The 49ers, including Joe Staley (74) , watch on the sideline as time runs out in regulation as Kansas City Chiefs lead 31-20 in Super Bowl LIV. (Chris Victorio | Special to the S.F. Examiner)

The 49ers storybook ending was lost in the last six minutes of the Super Bowl

In two Super Bowl starts, the 49ers offensive tackle now has two losses. But to him this one feels different.

MIAMI — Joe Staley was at a loss for words.

His eyes were red and his voice was soft. This wasn’t the fun-loving, jolly ole’ veteran that’s brought perspective and context to the 49ers’ unexpected postseason run this year.

In two Super Bowl starts, the 49ers offensive tackle now has two losses. But to him this one feels different.

“I’m just really sad,” he said, struggling to get the words out of his mouth. “You work your whole life to be a Super Bowl Champion and you get towards the end of your career and you realize how rare these opportunities are.”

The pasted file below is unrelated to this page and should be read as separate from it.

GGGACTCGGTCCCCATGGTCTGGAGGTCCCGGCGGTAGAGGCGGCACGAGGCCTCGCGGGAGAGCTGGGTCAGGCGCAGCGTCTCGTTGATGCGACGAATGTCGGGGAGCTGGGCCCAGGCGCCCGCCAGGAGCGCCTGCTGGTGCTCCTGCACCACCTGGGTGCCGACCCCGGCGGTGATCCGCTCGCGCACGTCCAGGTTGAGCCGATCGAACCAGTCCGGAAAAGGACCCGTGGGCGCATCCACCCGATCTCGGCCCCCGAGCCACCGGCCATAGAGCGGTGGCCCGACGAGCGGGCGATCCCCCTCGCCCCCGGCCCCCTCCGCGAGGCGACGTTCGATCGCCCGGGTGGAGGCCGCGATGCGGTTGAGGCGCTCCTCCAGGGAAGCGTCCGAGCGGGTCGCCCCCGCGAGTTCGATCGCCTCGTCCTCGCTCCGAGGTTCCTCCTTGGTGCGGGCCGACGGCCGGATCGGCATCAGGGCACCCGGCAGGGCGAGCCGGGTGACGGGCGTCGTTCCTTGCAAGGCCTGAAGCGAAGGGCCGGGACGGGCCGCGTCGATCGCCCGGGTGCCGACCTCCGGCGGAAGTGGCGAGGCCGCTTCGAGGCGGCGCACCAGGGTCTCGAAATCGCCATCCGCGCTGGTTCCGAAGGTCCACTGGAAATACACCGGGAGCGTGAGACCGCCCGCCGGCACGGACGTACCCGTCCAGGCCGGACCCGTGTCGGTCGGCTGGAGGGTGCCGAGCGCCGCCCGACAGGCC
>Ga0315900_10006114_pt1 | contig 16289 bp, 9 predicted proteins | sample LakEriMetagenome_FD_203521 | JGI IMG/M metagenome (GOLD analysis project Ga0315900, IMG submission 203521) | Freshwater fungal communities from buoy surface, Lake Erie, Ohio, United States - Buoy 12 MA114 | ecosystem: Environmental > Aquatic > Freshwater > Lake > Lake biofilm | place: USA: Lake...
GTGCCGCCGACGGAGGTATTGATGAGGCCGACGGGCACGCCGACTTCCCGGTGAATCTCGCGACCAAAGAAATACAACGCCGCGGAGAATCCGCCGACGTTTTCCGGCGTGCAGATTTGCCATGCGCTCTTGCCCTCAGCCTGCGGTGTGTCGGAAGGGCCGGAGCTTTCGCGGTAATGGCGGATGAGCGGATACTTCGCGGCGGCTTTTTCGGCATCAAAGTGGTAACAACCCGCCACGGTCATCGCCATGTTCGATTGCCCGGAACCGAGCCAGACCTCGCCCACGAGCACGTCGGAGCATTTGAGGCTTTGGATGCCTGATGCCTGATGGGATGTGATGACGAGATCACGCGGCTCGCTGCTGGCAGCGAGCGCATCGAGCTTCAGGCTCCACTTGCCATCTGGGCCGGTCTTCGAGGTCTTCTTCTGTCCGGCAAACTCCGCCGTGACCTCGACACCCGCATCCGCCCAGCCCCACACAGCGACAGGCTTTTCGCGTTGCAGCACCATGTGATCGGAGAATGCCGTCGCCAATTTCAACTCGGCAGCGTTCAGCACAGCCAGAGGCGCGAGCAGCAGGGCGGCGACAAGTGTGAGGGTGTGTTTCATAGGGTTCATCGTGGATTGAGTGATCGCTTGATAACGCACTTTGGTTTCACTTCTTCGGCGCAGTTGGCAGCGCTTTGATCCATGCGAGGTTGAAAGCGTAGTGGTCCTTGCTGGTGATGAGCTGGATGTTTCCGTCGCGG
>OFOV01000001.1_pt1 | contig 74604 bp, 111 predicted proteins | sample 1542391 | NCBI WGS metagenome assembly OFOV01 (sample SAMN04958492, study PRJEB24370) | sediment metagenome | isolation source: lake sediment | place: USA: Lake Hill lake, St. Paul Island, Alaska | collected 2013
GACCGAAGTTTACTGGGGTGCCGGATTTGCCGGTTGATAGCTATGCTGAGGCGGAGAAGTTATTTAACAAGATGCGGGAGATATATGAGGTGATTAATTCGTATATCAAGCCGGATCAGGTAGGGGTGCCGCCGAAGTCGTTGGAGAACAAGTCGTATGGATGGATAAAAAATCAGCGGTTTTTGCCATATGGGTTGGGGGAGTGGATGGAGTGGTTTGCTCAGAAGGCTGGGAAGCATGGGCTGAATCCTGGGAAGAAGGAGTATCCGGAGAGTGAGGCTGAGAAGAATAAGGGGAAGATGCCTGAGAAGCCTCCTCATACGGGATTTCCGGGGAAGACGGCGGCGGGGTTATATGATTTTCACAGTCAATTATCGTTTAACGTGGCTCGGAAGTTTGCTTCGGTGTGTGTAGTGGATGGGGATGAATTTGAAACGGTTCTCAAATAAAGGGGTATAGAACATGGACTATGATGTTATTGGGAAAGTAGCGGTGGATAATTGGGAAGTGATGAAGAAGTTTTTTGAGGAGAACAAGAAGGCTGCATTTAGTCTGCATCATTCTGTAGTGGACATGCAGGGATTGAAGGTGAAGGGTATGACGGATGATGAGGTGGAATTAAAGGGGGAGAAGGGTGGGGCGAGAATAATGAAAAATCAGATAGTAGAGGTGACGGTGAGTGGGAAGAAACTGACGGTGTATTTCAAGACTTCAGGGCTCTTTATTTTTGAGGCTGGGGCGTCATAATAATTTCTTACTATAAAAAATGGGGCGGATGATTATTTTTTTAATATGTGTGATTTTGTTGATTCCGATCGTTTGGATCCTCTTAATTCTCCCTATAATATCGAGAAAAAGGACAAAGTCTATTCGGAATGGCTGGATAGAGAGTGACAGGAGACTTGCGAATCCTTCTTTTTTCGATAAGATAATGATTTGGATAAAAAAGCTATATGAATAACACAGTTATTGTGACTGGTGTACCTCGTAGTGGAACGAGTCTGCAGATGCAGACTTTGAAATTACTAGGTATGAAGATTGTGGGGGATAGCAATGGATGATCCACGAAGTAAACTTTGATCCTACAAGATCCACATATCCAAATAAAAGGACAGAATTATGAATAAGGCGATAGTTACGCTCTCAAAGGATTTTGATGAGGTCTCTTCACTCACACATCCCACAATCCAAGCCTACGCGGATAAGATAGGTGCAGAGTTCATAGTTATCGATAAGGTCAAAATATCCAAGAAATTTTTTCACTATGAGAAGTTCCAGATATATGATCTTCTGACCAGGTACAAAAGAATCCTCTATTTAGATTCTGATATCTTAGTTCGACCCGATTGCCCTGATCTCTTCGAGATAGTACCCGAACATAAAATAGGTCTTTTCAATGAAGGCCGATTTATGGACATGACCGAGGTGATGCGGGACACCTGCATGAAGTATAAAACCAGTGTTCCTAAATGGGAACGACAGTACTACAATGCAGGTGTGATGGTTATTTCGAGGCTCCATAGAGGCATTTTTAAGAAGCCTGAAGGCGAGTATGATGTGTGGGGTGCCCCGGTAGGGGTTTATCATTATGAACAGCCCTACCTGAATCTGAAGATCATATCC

For Staley — and the rest of the 49ers — Sunday’s 31-20 loss to the Kansas City Chiefs in Super Bowl LIV doesn’t feel like any of the defeats San Francisco has been handed over the last several years. They know this one was realistically in reach as they let immortality slip out of their grasp in just six short minutes.

“I think everyone felt very similar,” 49ers quarterback Jimmy Garoppolo said after the game. “It sucks losing like that — especially for a guy like Joe with just everything he’s been through … You can see it guys eyes in [the locker room]. It means something to them.”

Sunday wasn’t supposed to end like this for the 49ers. Throughout the entirety of the 2019 regular season, San Francisco made a habit of finishing games with clutch drives — with season-defining moments.